MatzahNacho said...

This is one of the best things I've ever read!


"It's so amazing! My grandson couldn't care less! He would never have such respect for me! What's your secret?"

The rabbi answered, "Because my grandson realizes that I'm one generation closer than he is to Sinai. Your grandson thinks that you're one generation closer than he is to the apes."


This is my first time here. Love your blog!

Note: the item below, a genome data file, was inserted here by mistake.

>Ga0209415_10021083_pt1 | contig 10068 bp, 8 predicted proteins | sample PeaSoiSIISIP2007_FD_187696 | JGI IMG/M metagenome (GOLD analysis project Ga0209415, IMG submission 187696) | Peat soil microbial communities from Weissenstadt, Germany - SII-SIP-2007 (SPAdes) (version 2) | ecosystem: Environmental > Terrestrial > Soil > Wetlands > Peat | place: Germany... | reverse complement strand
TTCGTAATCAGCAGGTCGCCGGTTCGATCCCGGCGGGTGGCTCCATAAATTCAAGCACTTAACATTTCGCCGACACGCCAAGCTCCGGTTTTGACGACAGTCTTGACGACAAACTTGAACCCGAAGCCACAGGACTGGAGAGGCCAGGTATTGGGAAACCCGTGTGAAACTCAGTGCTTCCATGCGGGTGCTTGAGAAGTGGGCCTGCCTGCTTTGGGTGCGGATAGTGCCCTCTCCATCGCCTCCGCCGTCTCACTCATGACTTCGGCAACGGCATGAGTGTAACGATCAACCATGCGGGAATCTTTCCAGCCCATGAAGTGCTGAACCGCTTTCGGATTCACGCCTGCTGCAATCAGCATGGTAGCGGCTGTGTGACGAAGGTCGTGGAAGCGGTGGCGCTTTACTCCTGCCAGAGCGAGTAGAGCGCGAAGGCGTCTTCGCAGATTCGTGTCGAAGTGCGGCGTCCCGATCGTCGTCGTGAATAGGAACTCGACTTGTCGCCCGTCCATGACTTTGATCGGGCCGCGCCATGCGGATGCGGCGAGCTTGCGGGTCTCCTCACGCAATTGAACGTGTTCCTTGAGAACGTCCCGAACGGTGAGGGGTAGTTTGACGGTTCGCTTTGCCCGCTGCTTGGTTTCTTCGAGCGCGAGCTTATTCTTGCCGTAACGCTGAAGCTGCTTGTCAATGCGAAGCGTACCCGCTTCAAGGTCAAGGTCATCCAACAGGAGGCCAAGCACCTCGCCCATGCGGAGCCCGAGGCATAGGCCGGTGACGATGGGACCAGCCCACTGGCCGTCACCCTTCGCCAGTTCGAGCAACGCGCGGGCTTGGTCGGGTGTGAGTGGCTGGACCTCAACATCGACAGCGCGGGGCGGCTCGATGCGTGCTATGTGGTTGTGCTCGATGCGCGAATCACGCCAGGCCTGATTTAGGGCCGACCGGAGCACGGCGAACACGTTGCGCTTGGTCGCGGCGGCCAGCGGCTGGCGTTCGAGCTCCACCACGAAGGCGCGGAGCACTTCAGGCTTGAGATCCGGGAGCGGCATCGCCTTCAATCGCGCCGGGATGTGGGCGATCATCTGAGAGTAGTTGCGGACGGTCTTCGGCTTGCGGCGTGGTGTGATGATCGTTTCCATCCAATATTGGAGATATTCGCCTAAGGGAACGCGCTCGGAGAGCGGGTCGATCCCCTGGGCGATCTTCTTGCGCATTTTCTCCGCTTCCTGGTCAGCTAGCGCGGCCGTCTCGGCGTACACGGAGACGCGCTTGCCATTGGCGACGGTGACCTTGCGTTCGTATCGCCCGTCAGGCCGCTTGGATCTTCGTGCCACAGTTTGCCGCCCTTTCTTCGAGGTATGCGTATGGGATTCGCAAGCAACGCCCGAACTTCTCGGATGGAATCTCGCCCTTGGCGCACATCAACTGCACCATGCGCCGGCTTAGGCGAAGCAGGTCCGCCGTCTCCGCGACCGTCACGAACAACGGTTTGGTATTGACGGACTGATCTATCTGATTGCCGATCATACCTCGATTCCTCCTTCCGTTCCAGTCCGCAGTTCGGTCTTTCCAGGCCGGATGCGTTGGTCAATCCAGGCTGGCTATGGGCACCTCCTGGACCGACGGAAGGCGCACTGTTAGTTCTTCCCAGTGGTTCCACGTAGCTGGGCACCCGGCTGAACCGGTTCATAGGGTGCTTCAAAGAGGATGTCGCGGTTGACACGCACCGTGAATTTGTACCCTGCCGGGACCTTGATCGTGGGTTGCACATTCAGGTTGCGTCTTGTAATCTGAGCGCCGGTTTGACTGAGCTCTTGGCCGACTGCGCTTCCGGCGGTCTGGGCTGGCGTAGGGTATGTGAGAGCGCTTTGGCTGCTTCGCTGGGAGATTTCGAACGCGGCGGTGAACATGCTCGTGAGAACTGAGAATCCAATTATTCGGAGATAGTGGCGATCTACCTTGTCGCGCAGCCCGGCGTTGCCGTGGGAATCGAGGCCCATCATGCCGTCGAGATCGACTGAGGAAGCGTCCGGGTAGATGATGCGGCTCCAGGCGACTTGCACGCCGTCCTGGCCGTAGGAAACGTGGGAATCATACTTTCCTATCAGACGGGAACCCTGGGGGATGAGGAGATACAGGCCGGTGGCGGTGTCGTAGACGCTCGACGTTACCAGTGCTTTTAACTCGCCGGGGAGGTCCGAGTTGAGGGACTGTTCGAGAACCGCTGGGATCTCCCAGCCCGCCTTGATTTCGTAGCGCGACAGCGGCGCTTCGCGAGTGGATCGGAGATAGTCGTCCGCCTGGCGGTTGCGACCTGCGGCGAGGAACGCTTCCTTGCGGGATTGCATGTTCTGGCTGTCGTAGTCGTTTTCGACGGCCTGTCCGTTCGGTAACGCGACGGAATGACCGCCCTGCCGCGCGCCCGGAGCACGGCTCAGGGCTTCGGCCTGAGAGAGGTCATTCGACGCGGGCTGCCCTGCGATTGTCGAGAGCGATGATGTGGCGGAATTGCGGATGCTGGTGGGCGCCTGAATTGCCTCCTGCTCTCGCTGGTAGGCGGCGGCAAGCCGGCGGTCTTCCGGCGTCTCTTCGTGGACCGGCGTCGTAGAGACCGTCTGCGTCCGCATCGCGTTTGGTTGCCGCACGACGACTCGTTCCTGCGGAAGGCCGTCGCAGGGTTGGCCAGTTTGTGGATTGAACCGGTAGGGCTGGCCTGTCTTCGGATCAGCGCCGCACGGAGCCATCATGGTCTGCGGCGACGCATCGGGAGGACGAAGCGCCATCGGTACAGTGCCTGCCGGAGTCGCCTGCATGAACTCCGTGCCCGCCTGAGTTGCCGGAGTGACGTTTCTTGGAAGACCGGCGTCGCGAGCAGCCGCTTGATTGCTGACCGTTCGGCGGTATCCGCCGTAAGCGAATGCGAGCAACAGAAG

Jen said...

Quite the interesting story, even if I can't really follow it.

EN said...

You can't bring Riyas from the internet. But thanks anyway.

Stx said...
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Stx said...

You're right, you can't. But the second link was written by Rabbi Wein, which I figured was pretty much the same as quoting one of his historia books.

And we learned it in HS. That may not be proof, but combining it with the plethora of people who agree with it on the internet makes it at least a very very widespread rumor.

Can anybody here verify this? Or make sense of it?